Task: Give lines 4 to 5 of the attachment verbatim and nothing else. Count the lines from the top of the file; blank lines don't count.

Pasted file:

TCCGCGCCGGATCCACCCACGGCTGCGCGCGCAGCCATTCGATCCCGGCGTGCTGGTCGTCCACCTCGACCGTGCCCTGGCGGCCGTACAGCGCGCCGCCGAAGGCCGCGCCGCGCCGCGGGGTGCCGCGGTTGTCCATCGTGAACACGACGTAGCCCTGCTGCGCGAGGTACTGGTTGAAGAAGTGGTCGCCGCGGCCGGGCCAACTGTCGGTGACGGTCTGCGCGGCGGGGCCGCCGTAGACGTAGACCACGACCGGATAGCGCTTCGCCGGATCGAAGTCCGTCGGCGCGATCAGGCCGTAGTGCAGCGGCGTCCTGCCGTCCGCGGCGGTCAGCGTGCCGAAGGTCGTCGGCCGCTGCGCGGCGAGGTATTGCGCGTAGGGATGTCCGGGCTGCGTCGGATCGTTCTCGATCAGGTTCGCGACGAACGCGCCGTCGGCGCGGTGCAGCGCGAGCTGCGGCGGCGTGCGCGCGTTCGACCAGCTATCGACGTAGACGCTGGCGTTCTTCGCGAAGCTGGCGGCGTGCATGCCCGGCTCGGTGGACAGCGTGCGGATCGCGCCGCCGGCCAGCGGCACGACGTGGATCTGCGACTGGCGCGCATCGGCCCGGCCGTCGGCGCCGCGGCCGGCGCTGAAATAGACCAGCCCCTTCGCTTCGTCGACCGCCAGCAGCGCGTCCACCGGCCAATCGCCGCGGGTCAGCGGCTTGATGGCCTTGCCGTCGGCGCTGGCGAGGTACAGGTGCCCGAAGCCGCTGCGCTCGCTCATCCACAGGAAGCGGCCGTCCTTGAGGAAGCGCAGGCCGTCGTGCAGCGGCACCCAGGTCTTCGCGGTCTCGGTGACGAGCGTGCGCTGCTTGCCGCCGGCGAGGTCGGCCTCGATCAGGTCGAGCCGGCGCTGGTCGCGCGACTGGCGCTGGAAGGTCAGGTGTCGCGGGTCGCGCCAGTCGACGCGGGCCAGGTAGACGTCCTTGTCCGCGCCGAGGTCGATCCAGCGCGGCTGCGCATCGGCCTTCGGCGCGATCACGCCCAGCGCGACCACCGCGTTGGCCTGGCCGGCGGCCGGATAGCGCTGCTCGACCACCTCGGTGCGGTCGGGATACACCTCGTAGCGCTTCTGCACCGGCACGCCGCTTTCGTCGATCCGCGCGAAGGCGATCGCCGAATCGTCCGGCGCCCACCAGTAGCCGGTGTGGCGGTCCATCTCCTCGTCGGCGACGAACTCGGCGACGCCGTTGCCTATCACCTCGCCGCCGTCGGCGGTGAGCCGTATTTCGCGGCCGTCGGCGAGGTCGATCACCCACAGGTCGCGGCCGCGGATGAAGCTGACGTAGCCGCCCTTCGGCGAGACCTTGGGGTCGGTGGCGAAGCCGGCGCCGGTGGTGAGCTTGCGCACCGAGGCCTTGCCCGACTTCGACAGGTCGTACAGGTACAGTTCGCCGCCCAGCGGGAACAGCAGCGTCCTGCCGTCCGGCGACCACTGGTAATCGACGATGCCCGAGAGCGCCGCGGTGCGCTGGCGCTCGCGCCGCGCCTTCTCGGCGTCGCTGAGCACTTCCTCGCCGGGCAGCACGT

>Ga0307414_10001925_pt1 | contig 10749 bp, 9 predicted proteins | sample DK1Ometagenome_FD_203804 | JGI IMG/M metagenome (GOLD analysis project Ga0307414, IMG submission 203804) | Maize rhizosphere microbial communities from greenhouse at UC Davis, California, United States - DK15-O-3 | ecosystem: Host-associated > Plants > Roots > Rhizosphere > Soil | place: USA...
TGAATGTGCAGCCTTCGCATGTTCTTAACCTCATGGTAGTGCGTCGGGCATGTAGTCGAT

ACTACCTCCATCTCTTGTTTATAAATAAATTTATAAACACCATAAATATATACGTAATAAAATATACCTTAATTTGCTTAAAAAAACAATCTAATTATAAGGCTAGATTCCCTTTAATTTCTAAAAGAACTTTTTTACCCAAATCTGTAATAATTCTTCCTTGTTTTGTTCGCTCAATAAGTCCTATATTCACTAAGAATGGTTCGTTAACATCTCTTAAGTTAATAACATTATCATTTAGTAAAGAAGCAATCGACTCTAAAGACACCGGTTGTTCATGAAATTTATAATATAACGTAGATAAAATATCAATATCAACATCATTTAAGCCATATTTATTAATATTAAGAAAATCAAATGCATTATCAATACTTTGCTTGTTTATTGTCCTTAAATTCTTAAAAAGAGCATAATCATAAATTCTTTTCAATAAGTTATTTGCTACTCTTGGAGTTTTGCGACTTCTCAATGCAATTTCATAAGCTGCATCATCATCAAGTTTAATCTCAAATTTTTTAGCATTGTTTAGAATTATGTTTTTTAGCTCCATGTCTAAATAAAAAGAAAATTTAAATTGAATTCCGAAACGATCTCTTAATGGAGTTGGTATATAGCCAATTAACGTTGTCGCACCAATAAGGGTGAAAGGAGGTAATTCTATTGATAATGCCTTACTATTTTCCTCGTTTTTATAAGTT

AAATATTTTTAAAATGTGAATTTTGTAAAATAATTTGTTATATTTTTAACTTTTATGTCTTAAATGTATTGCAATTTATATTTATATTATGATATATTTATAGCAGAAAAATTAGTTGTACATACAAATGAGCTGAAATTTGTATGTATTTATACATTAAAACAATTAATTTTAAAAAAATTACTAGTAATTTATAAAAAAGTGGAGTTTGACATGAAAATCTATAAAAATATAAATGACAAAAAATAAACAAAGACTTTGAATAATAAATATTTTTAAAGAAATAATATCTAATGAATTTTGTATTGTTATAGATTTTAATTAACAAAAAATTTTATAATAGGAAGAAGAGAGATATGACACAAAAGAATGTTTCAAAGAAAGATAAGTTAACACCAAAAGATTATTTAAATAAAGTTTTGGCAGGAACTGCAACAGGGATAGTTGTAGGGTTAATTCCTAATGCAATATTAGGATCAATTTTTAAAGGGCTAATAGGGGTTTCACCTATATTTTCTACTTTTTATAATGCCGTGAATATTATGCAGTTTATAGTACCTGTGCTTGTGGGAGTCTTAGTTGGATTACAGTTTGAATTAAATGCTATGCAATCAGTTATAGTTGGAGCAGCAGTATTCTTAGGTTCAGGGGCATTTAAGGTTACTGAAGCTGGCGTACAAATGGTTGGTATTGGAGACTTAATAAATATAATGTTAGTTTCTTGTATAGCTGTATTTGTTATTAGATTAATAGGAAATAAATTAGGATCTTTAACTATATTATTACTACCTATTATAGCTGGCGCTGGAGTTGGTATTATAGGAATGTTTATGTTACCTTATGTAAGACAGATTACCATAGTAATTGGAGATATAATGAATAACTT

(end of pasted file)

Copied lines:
ACTACCTCCATCTCTTGTTTATAAATAAATTTATAAACACCATAAATATATACGTAATAAAATATACCTTAATTTGCTTAAAAAAACAATCTAATTATAAGGCTAGATTCCCTTTAATTTCTAAAAGAACTTTTTTACCCAAATCTGTAATAATTCTTCCTTGTTTTGTTCGCTCAATAAGTCCTATATTCACTAAGAATGGTTCGTTAACATCTCTTAAGTTAATAACATTATCATTTAGTAAAGAAGCAATCGACTCTAAAGACACCGGTTGTTCATGAAATTTATAATATAACGTAGATAAAATATCAATATCAACATCATTTAAGCCATATTTATTAATATTAAGAAAATCAAATGCATTATCAATACTTTGCTTGTTTATTGTCCTTAAATTCTTAAAAAGAGCATAATCATAAATTCTTTTCAATAAGTTATTTGCTACTCTTGGAGTTTTGCGACTTCTCAATGCAATTTCATAAGCTGCATCATCATCAAGTTTAATCTCAAATTTTTTAGCATTGTTTAGAATTATGTTTTTTAGCTCCATGTCTAAATAAAAAGAAAATTTAAATTGAATTCCGAAACGATCTCTTAATGGAGTTGGTATATAGCCAATTAACGTTGTCGCACCAATAAGGGTGAAAGGAGGTAATTCTATTGATAATGCCTTACTATTTTCCTCGTTTTTATAAGTT

AAATATTTTTAAAATGTGAATTTTGTAAAATAATTTGTTATATTTTTAACTTTTATGTCTTAAATGTATTGCAATTTATATTTATATTATGATATATTTATAGCAGAAAAATTAGTTGTACATACAAATGAGCTGAAATTTGTATGTATTTATACATTAAAACAATTAATTTTAAAAAAATTACTAGTAATTTATAAAAAAGTGGAGTTTGACATGAAAATCTATAAAAATATAAATGACAAAAAATAAACAAAGACTTTGAATAATAAATATTTTTAAAGAAATAATATCTAATGAATTTTGTATTGTTATAGATTTTAATTAACAAAAAATTTTATAATAGGAAGAAGAGAGATATGACACAAAAGAATGTTTCAAAGAAAGATAAGTTAACACCAAAAGATTATTTAAATAAAGTTTTGGCAGGAACTGCAACAGGGATAGTTGTAGGGTTAATTCCTAATGCAATATTAGGATCAATTTTTAAAGGGCTAATAGGGGTTTCACCTATATTTTCTACTTTTTATAATGCCGTGAATATTATGCAGTTTATAGTACCTGTGCTTGTGGGAGTCTTAGTTGGATTACAGTTTGAATTAAATGCTATGCAATCAGTTATAGTTGGAGCAGCAGTATTCTTAGGTTCAGGGGCATTTAAGGTTACTGAAGCTGGCGTACAAATGGTTGGTATTGGAGACTTAATAAATATAATGTTAGTTTCTTGTATAGCTGTATTTGTTATTAGATTAATAGGAAATAAATTAGGATCTTTAACTATATTATTACTACCTATTATAGCTGGCGCTGGAGTTGGTATTATAGGAATGTTTATGTTACCTTATGTAAGACAGATTACCATAGTAATTGGAGATATAATGAATAACTT